Doctor Theatre

I’m sat at home waiting for the show report.

And it feels really weird. Because I’m the one who sends out the show report. I mean obviously I’m not in a theatre EVERY night. I do have a day off each week. And when I’m in rehearsal I mostly have evenings free – but my show IS happening tonight and I’m not there.

I’m not there because this morning I had a wisdom tooth removed from somewhere inside the depths of my head. If I’d listened to my dentist I’d have had it out years ago. But I’m a bit crap at that stuff so I put it off for as long as possible, inevitably making it all far worse for myself and meaning that they had to throw in a root canal in the tooth next to it to boot.

Now I don’t wish to exaggerate, but I have googled the topic of impacted wisdom teeth quite extensively, and I can tell you that there are several ladies on netmums, who have stated that they would definitely choose labour over what I’ve been going through recently. And I’m not saying that child birth doesn’t look absolutely dreadful because it absolutely does – but it doesn’t happen in the middle of your FACE does it? Anyway it reached the point where I was in such relentless face clutching pain that I was either going to have to rip my own head off – or I was going to have to get cover.

And if I was going to get cover it was going to have to happen RIGHT NOW because next week I start a new job – and my current one goes on for another two. So I need to be in top condition capable of full concentration and ultimate focus in rehearsal from 10am until 6pm, before flying across London at rush hour to call the show somewhere else, six days a week for the next fortnight.

I called Phil. Phil is my extremely brilliant, extremely expensive dentist. I’ve known Phil since I flew over the handlebars of my bike aged eight, landing mainly on my face and dragging my front teeth along the pavement. He always greets me with hugs and kisses and no one else will be allowed near my teeth ever. 

Phil suggested a general anaesthetic – nope! No time for that! I can get one show covered – two max. Okay yes – he could fit me in. Phil suggested sedation – excellent. Oh – no – the sedation nurse is having a baby and if you want it done by Thursday there’s no time to find another. Right – no time to waste – jab me with a local and just go for it. 

I won’t go into to detail except to say that the tooth in question had yet to make an appearance in my mouth so there was a fair amount of cutting and yanking and me hyperventilating before Phil was able to bring it into the world. It took four hours and it was horrible. There was one moment where I was absolutely certain that if he applied a single ounce of pressure more my entire face would shatter and cave in Ren and Stimpy style. And I currently look and feel quite a lot like Phil just spent those four hours punching me repeatedly in the face.

It was MASSIVE. And there was a chunk of me still stuck to it. Isn’t it fascinating?! I can think of a number of words that I’d land on before reaching fascinating. I did quite want to keep it. But I’m not sure the tooth fairy bothers with you when you’re thirty six so I didn’t ask.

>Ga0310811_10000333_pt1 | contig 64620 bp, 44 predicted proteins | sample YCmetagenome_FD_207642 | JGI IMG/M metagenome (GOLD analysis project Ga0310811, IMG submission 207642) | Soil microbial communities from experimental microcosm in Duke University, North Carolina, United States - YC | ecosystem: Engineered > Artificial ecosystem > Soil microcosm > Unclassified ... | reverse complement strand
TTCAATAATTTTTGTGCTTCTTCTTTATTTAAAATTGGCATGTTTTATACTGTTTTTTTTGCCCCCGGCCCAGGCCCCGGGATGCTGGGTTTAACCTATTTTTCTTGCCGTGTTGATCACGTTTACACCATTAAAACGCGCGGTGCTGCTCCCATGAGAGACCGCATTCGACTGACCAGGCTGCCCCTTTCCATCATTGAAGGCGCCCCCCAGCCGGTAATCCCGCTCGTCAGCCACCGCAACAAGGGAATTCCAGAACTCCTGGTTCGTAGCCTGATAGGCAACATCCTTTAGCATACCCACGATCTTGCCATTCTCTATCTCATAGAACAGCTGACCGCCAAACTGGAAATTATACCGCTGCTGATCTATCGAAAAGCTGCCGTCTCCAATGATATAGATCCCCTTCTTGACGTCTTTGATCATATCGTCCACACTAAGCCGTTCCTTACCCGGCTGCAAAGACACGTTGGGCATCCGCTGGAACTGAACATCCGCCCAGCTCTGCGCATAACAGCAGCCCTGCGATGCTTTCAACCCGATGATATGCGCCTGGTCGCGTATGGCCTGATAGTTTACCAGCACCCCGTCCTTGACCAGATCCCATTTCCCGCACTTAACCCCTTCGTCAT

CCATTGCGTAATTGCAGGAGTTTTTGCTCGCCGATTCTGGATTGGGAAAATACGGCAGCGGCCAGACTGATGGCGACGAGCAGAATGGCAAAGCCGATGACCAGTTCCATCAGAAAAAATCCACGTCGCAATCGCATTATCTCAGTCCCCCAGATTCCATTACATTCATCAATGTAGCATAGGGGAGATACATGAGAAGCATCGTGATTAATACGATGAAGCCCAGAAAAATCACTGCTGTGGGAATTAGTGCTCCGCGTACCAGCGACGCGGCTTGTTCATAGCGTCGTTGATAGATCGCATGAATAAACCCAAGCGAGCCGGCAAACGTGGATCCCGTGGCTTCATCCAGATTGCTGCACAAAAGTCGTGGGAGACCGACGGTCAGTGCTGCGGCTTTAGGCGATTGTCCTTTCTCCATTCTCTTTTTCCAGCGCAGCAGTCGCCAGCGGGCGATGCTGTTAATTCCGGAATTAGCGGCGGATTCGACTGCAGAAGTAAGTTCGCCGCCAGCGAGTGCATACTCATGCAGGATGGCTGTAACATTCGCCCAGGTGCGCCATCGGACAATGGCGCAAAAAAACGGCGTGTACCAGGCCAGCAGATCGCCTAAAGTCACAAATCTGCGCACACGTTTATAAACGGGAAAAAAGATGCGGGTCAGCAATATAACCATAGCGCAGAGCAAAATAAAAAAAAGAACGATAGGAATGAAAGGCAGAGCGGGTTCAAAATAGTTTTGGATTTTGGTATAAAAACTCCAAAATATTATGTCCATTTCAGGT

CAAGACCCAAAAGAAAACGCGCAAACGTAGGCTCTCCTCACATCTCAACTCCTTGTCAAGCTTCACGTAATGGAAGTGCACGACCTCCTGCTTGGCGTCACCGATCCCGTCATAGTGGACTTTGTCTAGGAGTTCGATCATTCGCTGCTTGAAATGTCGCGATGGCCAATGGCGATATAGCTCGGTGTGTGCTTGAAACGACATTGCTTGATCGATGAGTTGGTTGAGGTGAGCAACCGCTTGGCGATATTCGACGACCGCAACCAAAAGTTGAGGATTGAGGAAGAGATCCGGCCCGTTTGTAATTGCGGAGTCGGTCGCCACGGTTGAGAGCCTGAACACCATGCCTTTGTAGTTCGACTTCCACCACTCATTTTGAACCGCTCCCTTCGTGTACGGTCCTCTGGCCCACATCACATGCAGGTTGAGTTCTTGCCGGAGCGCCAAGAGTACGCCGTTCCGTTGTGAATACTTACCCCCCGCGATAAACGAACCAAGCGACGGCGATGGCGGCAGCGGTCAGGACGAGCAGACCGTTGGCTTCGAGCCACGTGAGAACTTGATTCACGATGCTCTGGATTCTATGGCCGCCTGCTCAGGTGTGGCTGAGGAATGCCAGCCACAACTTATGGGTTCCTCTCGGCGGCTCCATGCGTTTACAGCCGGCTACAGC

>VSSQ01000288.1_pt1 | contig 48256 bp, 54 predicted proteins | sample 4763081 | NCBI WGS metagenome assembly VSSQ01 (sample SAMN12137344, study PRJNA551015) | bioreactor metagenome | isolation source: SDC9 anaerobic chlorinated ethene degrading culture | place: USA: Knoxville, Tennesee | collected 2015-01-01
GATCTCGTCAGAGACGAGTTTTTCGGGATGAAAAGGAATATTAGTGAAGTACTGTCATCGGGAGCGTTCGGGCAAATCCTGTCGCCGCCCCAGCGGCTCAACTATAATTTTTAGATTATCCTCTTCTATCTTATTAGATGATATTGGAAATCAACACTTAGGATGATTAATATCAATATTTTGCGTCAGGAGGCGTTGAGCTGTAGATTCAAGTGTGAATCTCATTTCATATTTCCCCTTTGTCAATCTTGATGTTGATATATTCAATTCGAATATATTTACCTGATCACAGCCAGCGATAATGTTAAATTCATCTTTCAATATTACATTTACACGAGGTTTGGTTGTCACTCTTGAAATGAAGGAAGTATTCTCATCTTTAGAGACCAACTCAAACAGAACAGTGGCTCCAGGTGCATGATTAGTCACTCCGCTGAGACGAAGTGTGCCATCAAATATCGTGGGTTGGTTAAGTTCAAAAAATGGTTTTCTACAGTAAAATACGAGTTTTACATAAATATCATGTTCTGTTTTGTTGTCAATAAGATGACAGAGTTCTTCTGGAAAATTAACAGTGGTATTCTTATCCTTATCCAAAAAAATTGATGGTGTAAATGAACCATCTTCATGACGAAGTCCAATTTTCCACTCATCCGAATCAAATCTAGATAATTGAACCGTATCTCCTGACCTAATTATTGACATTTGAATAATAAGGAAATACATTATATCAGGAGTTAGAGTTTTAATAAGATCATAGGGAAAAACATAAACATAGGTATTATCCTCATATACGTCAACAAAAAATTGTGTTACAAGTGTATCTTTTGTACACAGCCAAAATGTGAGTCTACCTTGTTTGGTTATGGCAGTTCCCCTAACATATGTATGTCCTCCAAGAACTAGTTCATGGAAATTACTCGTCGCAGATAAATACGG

I’ve never missed a show. From what I’ve seen people very rarely really get sick in the theatre unless there are understudies and swings. Or we do get sick – but we just crack on anyway. Sure I’ve cancelled a few shows, but I’ve lost count of the number of times I’ve set buckets alongside props tables for actors to vom into – or worse. I’ve seen DSMs chuck between cues, and I know a fairy who went on stage with the very real risk of one of her ends exploding unexpectedly. And three Christmas eves ago a dwarf was sick in the dressing room in the middle of the matinee. But even she bucked up in time for her next entrance – and she was only about nine.

Doctor Theatre they call it. Also known as there’s no other option so get over it and get out there. Because whether you’re nine or not, there are hundreds of people watching, and Snow White and the six dwarfs just isn’t going to cut it.

I worked with one amazing actor who discovered he had cancer, underwent treatment and beat it, all within a nine week job. And an actress, who, on waking up in the wings after passing out cold on stage mid speech, demanded to go straight back on. (I didn’t let her.)

On smaller shows there’s just not the money to have covers ready to take over at the drop of a hat. There’s a certain amount you can do – for instance maybe that person doesn’t have to fall off the wardrobe tonight if they’re feeling faint. And maybe we’ll alter the blocking a bit so we don’t throw you up in the air in act two if there’s a possibility you might be sick on everyone.

 I’m lucky on this occasion to have a brilliant ASM who can step into call the show tonight and someone who can cover her track. It might all sound a bit crazy. And when you have a three show day ahead and you feel like death you can ask yourself why you gave up your comfortable reasonably well paid desk job. But I can’t really imagine doing anything else now. And I’ll be dragging this aching swollen face up the M3 tomorrow to get back at it.

I mean how many other jobs are there out there where you can shout sentences like I WANT YOU TO FUCK ME UP THE ARSE HARD! THANK YOU! whilst maintaining complete professionalism, and without anyone batting an eyelid?

 (Well a few probably. And I expect they pay quite a lot more than mine. But I still choose this one.)

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